Good Shepherd Evangelical Lutheran Church is a Christian congregation made up of confessional Lutherans. “But what are confessional Lutherans?”
As confessional Lutherans we believe that the Bible is the inspired and entirely inerrant Word of God. We also subscribe (or hold firmly) to all the teachings of the Evangelical Lutheran Church as they are found in the Book of Concord, since we believe those teachings to be in absolute agreement with the teachings of Scripture.
Conservative Lutheran theologians who were deeply interested in preserving the pure doctrine of the Lutheran church compiled the Book of Concord in 1580. This book includes the three Christian or ecumenical creeds (the Apostles’, Nicene and Athanasian Creeds), together with six Lutheran confessional writings: The Unaltered Augsburg Confession, the Apology (or Defense) to the Augsburg Confession, the Small and Large Catechisms of Dr. Martin Luther, the Smalcald Articles and the Formula of Concord. We subscribe to these six Lutheran Confessions because we believe that they are an accurate summary of all the Biblical teachings that those confessions treat.
The Book of Concord is too extensive to properly summarize on this website, but here are the most basic teachings of Scripture that are preached and taught at Good Shepherd, by her sister congregations in the Wisconsin Evangelical Lutheran Synod and by the confessional Evangelical Lutheran church:
We believe that there is one true God (Deuteronomy 6:4), who has revealed himself in three persons, the Father, the Son and the Holy Spirit (Matthew 28:19). However, we do not have three Gods, but one God. The ancient Christian church used the word “triune” (three in one).
We believe that all people are sinful from the moment they are conceived (Psalm 51:5) and that the punishment for sin is death (Romans 5:12; 6:23). Because of our sin there is nothing that we can do to please God, “for all have sinned and fallen short of the glory of God” (Romans 3:23).
We believe that God does not want us to “try hard” or to “make our best effort” to live a good and decent life. Instead, Jesus says, “Be perfect, therefore, as your heavenly Father is perfect” (Matthew 5:48). In other words, trying hard is not good enough. God demands absolute perfection.
We believe that since no one could achieve such perfection because of their sin, God sent his one and only Son Jesus into the world to be our Savior from sin and death, “that whoever believes in him shall not perish but have eternal life” (John 3:16).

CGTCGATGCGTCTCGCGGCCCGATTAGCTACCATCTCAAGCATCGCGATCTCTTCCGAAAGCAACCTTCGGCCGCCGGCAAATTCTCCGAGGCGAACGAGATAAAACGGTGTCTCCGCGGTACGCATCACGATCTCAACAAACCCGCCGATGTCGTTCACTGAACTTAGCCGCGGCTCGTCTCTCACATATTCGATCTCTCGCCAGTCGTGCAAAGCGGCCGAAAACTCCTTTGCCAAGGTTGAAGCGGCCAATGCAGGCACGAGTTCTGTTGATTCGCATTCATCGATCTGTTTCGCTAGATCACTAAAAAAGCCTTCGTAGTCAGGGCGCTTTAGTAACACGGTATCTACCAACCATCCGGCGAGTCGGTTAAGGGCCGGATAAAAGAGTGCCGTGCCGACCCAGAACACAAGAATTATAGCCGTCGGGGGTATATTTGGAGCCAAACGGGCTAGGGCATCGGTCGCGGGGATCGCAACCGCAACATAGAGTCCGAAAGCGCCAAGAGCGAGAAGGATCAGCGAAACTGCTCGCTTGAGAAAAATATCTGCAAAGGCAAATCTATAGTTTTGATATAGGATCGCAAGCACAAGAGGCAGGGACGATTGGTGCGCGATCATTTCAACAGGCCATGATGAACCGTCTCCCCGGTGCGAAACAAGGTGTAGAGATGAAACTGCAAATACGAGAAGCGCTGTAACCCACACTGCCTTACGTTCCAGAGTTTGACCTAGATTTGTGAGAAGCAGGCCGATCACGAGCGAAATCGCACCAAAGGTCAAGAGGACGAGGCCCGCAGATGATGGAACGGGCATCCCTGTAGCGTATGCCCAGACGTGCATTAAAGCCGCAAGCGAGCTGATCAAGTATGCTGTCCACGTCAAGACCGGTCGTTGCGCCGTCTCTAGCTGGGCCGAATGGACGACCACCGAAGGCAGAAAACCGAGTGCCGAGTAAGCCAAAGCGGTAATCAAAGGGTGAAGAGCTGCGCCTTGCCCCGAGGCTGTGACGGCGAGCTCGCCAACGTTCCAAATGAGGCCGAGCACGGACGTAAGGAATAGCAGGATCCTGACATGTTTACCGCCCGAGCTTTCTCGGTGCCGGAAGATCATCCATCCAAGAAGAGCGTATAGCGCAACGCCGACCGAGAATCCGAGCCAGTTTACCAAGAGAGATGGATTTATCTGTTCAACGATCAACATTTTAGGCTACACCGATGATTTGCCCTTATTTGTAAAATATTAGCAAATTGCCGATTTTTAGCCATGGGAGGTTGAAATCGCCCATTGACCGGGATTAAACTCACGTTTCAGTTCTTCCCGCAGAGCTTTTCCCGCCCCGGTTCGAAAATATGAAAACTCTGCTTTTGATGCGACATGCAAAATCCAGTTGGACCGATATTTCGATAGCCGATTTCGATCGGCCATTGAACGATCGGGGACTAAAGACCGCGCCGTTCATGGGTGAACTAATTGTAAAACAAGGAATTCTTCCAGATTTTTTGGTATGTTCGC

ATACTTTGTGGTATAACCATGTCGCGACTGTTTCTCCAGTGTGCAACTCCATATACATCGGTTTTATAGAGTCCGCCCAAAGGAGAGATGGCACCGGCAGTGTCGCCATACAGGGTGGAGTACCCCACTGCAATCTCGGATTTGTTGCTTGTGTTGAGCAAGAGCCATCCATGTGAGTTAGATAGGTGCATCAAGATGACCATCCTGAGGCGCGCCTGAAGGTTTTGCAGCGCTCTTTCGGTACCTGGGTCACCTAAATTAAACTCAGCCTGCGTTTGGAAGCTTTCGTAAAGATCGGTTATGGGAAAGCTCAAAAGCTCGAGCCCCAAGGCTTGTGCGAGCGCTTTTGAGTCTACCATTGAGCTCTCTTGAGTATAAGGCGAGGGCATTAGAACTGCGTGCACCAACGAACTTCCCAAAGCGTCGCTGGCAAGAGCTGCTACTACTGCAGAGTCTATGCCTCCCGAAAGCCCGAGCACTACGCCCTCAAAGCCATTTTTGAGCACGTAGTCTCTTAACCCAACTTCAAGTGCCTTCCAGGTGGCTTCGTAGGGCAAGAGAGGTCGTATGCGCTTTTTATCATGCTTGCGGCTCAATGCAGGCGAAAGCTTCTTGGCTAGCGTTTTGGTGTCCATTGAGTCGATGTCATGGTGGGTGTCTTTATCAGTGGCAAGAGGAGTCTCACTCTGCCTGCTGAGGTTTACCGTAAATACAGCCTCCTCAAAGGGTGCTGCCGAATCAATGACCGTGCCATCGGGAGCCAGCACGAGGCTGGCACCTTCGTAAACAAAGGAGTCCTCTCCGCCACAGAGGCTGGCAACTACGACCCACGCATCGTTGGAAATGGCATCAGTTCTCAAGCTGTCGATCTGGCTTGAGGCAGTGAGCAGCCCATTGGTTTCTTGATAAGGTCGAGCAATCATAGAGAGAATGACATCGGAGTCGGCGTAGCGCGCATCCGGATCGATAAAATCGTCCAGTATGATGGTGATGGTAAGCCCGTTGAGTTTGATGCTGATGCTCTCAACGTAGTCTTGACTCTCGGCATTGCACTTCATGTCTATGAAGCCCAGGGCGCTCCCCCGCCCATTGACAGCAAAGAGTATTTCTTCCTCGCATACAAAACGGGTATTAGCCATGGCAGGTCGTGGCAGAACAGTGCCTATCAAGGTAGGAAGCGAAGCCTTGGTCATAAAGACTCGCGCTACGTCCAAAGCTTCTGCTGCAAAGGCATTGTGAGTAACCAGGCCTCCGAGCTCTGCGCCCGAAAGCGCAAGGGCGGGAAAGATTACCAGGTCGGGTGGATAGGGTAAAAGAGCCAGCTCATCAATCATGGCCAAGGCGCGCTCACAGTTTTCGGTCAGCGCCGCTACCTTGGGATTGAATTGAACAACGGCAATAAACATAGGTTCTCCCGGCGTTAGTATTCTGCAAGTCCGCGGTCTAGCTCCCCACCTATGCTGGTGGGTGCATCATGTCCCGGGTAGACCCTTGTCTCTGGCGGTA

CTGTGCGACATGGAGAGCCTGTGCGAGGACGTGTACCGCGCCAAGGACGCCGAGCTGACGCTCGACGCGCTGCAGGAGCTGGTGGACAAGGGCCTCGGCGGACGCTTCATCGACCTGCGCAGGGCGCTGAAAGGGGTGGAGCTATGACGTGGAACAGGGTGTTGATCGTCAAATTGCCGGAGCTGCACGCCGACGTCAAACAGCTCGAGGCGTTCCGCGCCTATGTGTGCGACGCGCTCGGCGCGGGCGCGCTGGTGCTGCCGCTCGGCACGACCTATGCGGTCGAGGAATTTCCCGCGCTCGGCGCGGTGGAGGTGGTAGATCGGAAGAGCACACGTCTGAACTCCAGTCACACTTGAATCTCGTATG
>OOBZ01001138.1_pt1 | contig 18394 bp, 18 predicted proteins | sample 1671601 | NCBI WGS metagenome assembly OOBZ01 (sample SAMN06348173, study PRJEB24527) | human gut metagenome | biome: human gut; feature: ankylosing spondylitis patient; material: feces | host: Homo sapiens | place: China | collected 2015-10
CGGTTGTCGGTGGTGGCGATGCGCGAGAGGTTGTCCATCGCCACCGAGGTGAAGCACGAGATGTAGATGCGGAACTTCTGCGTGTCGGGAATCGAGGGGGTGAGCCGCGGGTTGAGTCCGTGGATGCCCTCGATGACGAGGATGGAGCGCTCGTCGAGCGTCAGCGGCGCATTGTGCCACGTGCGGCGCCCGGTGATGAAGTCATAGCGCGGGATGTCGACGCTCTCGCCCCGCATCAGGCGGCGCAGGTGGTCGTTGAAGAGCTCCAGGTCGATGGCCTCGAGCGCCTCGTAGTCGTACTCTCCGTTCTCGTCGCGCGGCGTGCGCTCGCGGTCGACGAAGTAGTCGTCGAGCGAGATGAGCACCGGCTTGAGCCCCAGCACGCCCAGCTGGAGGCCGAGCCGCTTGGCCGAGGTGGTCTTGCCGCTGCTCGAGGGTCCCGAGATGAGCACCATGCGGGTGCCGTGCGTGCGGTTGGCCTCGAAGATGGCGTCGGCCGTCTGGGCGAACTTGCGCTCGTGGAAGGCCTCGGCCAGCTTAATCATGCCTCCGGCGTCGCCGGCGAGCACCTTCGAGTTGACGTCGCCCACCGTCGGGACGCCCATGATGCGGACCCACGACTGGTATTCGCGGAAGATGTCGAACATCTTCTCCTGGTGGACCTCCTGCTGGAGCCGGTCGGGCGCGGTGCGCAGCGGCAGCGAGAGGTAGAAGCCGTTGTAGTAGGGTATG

We believe that Jesus is the God-man, 100% God and 100% human being. He is the Son of God who was born of the Virgin Mary. He was born into this world to keep God’s law perfectly in our place (Matthew 5:17) and to suffer and die for the sins of the entire world (1 John 2:2).
We believe that Jesus rose from the dead with a glorified body on Easter morning. This resurrection serves as powerful, divine proof that God has forgiven all sin for the sake of Jesus.
We believe that because of what Jesus has done, God has justified (declared “not guilty”) the entire world freely by his grace (undeserved love) for the sake of Jesus (Romans 3:24).
We believe that we are not saved because of our faith. We are saved through faith (Ephesians 2:8,9). The Holy Spirit is the one who creates faith (trust) in our hearts through the hearing of God’s Word and partaking in the Sacraments of Holy Baptism and Holy Communion (Romans 10:17). Just as God gives us our physical life as a free gift (we do nothing to earn or deserve it), so also he gives us our new spiritual life as a free gift (we do nothing to earn or deserve it). In other words, we do not make “our decision for Jesus.” Jesus chooses us simply by his grace (undeserved love).
We believe that in Holy Baptism God makes a commitment to us. In baptism he promises us the forgiveness of sins and eternal life. We baptize infants because they need these promises as well, since they are sinful from birth (Psalm 51:5; Romans 5:12).
We believe that in Holy Communion Jesus gives us his true, natural body and blood under the bread and wine for the forgiveness of sins (Matthew 26:26-28). Even unbelievers receive his body and blood in this Supper, although it is to their judgment (1 Corinthians 11:27-29).
We believe that Christians produce good works not to merit or earn anything from God (something they cannot do anyway). Instead Christians produce good works because that’s what Christians naturally do, in the same way that a good vine produces fruit (John 15:1-8). Good works are “fruits of the Spirit” (Galatians 5:22-25).
We believe that Jesus will return on the Last Day and judge all people. “Whoever believes and is baptized will be saved, but whoever does not believe will be condemned” (Mark 16:16). We reject any teaching of a “thousand year” reign of Christ on earth. Jesus said very plainly, “My kingdom is not of this world” (John 18:36).